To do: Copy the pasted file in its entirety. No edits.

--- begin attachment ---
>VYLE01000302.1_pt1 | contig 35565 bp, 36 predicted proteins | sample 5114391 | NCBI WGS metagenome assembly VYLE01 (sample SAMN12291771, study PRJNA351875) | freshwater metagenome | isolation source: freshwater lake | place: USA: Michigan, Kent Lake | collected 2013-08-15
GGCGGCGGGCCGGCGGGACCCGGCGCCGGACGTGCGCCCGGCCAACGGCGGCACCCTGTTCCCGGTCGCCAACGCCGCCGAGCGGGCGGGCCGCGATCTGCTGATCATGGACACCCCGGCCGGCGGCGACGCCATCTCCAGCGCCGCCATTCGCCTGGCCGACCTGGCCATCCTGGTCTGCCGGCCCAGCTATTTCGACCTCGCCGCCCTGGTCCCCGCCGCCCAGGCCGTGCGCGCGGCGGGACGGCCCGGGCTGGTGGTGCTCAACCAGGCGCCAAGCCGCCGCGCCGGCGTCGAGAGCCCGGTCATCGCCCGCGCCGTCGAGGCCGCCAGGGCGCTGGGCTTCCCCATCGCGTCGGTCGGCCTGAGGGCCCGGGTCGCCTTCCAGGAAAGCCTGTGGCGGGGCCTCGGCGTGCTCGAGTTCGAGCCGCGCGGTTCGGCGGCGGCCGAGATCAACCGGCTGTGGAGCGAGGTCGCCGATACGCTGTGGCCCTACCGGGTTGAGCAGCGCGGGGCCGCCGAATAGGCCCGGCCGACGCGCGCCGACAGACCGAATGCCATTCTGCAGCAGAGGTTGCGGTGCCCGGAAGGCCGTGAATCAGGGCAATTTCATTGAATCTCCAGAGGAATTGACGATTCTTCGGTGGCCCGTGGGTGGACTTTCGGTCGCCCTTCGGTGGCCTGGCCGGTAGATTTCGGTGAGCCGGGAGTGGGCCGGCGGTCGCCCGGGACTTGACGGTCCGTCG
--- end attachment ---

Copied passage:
>VYLE01000302.1_pt1 | contig 35565 bp, 36 predicted proteins | sample 5114391 | NCBI WGS metagenome assembly VYLE01 (sample SAMN12291771, study PRJNA351875) | freshwater metagenome | isolation source: freshwater lake | place: USA: Michigan, Kent Lake | collected 2013-08-15
GGCGGCGGGCCGGCGGGACCCGGCGCCGGACGTGCGCCCGGCCAACGGCGGCACCCTGTTCCCGGTCGCCAACGCCGCCGAGCGGGCGGGCCGCGATCTGCTGATCATGGACACCCCGGCCGGCGGCGACGCCATCTCCAGCGCCGCCATTCGCCTGGCCGACCTGGCCATCCTGGTCTGCCGGCCCAGCTATTTCGACCTCGCCGCCCTGGTCCCCGCCGCCCAGGCCGTGCGCGCGGCGGGACGGCCCGGGCTGGTGGTGCTCAACCAGGCGCCAAGCCGCCGCGCCGGCGTCGAGAGCCCGGTCATCGCCCGCGCCGTCGAGGCCGCCAGGGCGCTGGGCTTCCCCATCGCGTCGGTCGGCCTGAGGGCCCGGGTCGCCTTCCAGGAAAGCCTGTGGCGGGGCCTCGGCGTGCTCGAGTTCGAGCCGCGCGGTTCGGCGGCGGCCGAGATCAACCGGCTGTGGAGCGAGGTCGCCGATACGCTGTGGCCCTACCGGGTTGAGCAGCGCGGGGCCGCCGAATAGGCCCGGCCGACGCGCGCCGACAGACCGAATGCCATTCTGCAGCAGAGGTTGCGGTGCCCGGAAGGCCGTGAATCAGGGCAATTTCATTGAATCTCCAGAGGAATTGACGATTCTTCGGTGGCCCGTGGGTGGACTTTCGGTCGCCCTTCGGTGGCCTGGCCGGTAGATTTCGGTGAGCCGGGAGTGGGCCGGCGGTCGCCCGGGACTTGACGGTCCGTCG